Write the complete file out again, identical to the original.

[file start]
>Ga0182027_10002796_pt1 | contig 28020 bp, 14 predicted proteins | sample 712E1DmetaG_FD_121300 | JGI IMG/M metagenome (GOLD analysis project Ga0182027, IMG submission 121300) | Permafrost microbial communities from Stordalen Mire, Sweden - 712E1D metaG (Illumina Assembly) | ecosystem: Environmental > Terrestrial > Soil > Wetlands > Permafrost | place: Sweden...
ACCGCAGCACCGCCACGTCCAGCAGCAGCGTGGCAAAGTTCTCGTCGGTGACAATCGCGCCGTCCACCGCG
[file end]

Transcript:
>Ga0182027_10002796_pt1 | contig 28020 bp, 14 predicted proteins | sample 712E1DmetaG_FD_121300 | JGI IMG/M metagenome (GOLD analysis project Ga0182027, IMG submission 121300) | Permafrost microbial communities from Stordalen Mire, Sweden - 712E1D metaG (Illumina Assembly) | ecosystem: Environmental > Terrestrial > Soil > Wetlands > Permafrost | place: Sweden...
ACCGCAGCACCGCCACGTCCAGCAGCAGCGTGGCAAAGTTCTCGTCGGTGACAATCGCGCCGTCCACCGCG